Aflatoxins are toxic metabolites produced by a variety of molds such as Aspergillus flavus and Aspergillus parasiticus. Aflatoxins have been associated with various diseases, such as aflatoxicosis. They are carcinogenic and can be present in grains, nuts, cottonseed, crops and other commodities associated with human food or animal feeds. This discovery has led to a growing awareness of the potential hazards of these substances as contaminants of food and feed causing illness and even death in humans and other mammals. these studies also revealed that there are four major aflatoxins: B1, B2, G1, G2 plus two additional metabolic products, M1 and M2, that are of significance as direct contaminants of foods and feeds.
Contamination happen when cows are fed with contaminated feed aflatoxin B1, B2, G1, G2, then aflatoxin B1 is converted by hydroxylation to aflatoxin M1, which is subsequently secreted in the milk of lactating cows. Aflatoxin M1 is quite stable towards the normal milk processing methods such as pasteurization and if present in raw milk, it may persist into final products for human consumption. Most controlling government agencies worldwide have regulations regarding the amount of aflatoxins allowable in human and animal foodstuffs. Many countries have declared limits for the presence of aflatoxin M1 in milk and milk products. In the EU the limit for the presence of M1 in milk and reconstituted milk powders has been set at 0.05 mg/L or 50 parts per trillion (50 ppt.)
Deep frying is a cooking method in which food is submerged in hot oil or fat. Overheating or over-using the cooking oil can pose hazards due to oil deterioration, polymerization, oxidation, and harmful components formation such as acrylamide. Deterioration of cooking oils is generally followed by changes in color of the used oil , free fatty acid level, an increase in trans fat, Polycyclic aromatic hydrocarbons (PAHs) and polarity of the oil.
The level of polar components or total polar compounds is a good indicator to determine the quality of oil. The maximum levels for polar compounds of cooking oils is at 25g/100 g oil or 25%
People who believe in taking bird’s nest as tonics may have another hazard to look out for.
According to the Deputy Minister of Agriculture in Malaysia, Cai Zhi Yong, red blood bird’s nest is not actually stained red by blood.
He explains that the red colour actually comes from the bird's nest being contaminated by bird droppings.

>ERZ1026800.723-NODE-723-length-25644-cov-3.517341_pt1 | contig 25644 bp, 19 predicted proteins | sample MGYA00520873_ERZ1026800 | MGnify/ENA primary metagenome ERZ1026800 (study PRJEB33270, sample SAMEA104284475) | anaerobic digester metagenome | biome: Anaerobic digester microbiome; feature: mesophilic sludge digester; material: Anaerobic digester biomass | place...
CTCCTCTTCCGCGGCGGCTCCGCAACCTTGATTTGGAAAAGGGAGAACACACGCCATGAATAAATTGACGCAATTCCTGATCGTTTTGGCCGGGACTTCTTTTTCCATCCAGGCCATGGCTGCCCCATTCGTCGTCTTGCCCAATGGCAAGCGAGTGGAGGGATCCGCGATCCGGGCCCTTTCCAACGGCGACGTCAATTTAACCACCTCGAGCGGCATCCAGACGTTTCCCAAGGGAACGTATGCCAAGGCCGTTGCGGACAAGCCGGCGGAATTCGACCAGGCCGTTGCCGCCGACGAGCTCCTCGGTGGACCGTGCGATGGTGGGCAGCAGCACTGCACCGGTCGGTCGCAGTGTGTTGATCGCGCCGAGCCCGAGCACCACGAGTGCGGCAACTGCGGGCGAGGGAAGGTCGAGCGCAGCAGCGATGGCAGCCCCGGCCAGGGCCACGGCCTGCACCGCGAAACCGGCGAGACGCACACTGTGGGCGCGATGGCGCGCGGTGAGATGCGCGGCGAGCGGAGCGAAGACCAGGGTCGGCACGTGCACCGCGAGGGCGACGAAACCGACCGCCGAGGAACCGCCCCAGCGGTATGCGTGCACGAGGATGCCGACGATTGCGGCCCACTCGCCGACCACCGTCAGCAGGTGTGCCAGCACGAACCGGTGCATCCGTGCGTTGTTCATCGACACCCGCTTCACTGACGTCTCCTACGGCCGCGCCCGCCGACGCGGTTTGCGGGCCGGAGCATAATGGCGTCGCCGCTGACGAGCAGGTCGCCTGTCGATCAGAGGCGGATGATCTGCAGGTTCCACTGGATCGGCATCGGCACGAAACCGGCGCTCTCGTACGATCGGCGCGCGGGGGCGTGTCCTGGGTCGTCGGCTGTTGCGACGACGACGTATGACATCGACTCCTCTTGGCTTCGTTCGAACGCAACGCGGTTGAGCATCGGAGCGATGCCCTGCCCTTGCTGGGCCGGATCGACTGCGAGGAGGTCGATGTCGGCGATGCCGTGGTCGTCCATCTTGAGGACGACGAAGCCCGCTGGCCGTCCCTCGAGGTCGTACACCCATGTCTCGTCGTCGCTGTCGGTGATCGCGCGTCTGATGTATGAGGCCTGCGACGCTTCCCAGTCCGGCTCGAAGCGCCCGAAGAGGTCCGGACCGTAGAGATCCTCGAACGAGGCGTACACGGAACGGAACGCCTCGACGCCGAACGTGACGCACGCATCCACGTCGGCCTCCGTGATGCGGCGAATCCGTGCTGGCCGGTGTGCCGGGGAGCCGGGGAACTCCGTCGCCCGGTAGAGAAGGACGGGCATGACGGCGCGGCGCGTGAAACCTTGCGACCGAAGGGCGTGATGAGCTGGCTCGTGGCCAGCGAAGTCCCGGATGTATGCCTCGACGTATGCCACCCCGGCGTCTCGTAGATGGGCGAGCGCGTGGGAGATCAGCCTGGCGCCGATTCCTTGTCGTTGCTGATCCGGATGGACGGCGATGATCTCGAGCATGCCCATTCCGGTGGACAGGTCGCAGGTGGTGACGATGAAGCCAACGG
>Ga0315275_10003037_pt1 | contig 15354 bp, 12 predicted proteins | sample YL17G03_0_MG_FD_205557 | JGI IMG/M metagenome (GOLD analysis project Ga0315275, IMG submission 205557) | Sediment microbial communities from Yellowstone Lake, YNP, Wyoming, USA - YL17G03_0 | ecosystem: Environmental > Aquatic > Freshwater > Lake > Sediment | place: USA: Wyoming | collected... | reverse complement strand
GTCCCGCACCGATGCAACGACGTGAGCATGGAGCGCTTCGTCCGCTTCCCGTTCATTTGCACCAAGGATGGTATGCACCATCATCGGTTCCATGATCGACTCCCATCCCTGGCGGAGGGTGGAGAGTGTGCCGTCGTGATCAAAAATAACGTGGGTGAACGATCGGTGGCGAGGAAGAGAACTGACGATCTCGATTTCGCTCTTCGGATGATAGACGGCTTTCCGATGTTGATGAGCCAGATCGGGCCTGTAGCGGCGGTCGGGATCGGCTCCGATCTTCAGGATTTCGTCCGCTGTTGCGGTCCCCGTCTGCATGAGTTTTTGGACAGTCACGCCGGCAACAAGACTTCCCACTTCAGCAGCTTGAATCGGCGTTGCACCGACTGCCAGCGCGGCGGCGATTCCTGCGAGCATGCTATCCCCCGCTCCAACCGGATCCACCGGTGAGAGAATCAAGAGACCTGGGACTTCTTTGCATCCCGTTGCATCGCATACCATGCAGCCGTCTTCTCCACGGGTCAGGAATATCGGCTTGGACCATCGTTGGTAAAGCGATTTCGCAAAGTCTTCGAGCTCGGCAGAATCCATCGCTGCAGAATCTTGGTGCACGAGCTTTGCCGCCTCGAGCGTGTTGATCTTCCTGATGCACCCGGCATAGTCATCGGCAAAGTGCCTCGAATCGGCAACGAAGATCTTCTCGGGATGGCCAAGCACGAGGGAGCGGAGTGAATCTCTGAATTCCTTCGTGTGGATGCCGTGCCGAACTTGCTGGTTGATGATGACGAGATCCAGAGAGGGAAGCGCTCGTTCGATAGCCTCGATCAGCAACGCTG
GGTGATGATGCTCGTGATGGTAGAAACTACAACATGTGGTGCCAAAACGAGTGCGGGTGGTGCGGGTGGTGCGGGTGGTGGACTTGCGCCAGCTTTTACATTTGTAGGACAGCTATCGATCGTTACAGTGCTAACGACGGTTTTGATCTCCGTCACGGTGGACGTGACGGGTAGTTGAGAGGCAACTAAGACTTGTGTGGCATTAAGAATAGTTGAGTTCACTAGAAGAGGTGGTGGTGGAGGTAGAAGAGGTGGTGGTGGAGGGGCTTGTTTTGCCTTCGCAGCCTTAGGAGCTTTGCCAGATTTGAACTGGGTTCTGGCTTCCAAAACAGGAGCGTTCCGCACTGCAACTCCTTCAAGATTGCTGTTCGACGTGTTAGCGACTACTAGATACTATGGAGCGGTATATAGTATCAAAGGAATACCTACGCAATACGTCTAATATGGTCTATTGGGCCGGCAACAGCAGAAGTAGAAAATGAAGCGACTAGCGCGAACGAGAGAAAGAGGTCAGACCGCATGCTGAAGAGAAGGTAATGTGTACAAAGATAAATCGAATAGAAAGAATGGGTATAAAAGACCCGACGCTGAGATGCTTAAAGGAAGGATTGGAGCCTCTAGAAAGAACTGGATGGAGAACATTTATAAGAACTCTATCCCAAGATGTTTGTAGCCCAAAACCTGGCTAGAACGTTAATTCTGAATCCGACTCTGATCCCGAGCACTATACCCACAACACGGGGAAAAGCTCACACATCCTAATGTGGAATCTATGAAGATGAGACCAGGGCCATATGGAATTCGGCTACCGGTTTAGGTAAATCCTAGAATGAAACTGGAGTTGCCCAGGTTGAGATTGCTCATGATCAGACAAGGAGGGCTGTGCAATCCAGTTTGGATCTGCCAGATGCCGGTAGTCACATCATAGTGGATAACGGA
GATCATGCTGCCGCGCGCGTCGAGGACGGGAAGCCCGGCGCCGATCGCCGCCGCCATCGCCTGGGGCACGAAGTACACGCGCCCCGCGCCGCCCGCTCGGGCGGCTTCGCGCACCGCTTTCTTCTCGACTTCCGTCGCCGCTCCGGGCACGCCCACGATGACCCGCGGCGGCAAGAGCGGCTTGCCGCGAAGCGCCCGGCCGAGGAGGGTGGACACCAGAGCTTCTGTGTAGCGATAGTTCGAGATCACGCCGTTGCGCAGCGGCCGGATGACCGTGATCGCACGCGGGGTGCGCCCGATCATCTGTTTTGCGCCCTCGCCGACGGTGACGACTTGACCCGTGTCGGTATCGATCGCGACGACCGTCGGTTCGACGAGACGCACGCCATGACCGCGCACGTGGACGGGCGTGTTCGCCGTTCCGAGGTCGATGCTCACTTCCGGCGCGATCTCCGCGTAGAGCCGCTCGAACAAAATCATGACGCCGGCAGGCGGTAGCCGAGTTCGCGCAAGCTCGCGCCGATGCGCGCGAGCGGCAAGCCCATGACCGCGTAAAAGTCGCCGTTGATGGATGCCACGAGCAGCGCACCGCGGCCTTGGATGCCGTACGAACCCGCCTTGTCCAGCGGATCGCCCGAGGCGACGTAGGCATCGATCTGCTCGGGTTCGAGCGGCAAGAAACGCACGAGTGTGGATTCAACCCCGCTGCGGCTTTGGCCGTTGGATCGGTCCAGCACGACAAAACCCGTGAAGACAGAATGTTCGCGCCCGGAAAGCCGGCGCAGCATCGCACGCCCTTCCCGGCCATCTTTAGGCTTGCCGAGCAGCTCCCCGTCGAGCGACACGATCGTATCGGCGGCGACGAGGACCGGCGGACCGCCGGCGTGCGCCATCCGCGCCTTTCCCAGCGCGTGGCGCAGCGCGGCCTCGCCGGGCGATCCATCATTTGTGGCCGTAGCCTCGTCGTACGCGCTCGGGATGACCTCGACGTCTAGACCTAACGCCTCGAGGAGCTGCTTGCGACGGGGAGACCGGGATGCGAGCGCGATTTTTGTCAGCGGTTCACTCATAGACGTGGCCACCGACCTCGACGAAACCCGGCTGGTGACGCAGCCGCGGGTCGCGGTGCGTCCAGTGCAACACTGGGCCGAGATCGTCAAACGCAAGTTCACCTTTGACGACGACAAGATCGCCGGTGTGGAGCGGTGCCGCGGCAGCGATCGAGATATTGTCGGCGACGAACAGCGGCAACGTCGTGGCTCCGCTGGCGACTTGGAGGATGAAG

This phenomenon has led to a black market where unscrupulous dealers artificially create red blood bird's nest by using a preservative made from bird's poop.
This preservative acts as a red pigment which is used to disguise ordinary and cheaper bird’s nest.
The preservative contains hydrochloric acid nitrate that exceeds the acceptable amount for human consumption.
According to Malaysia's Ministry of Health, food must not contain more than 70ppm of the substance, but red blood bird's nest may contain up to 2,220ppm of the toxic chemical.
Local retailers are on the lookout to prevent the import of these dangerous and treated red blood bird’s nest.
An experienced bird’s nest dealer, Lin Ming Jian, says: “This kind of fake treated bird’s nest will not expand after being soaked in water, unlike the real deal which can expand up to 7 – 8 times. The pigment will seep out quickly too.”
Up to 70% of the bird’s nest in Singapore is imported from Indonesia. The rest comes from Malaysia and Thailand.
There are several common beliefs concerning red blood bird’s nest.
One belief is that the swallows spit blood after they eat lotus seeds, and the spit stains their nests red.
Another belief is that the nests are stained red by the minerals from the rock walls that the nests are built on.
Bis(2-ethylhexyl)phthalate or diethylhexyl phthalate, commonly abbreviated DEHP, is an organic compound with the formula C6H4(C8H17COO)2. Taiwan's Department of Health reported to the administration on 24th May 2011 that an emulsifier used in the drinks produced by Taiwanese company was discovered to contain DEHP which has been banned as a food additive since 1999. The emulsifier is a legal food additive in fruit juice, jam and soft drinks but some manufacturers used DEHP as emulsifier to save costs. The scare over a cancer-causing plastic additive in food and drink products from Taiwan has spread to the many importing country. Thousand of beverage bottles suspected of contamination had been recalled.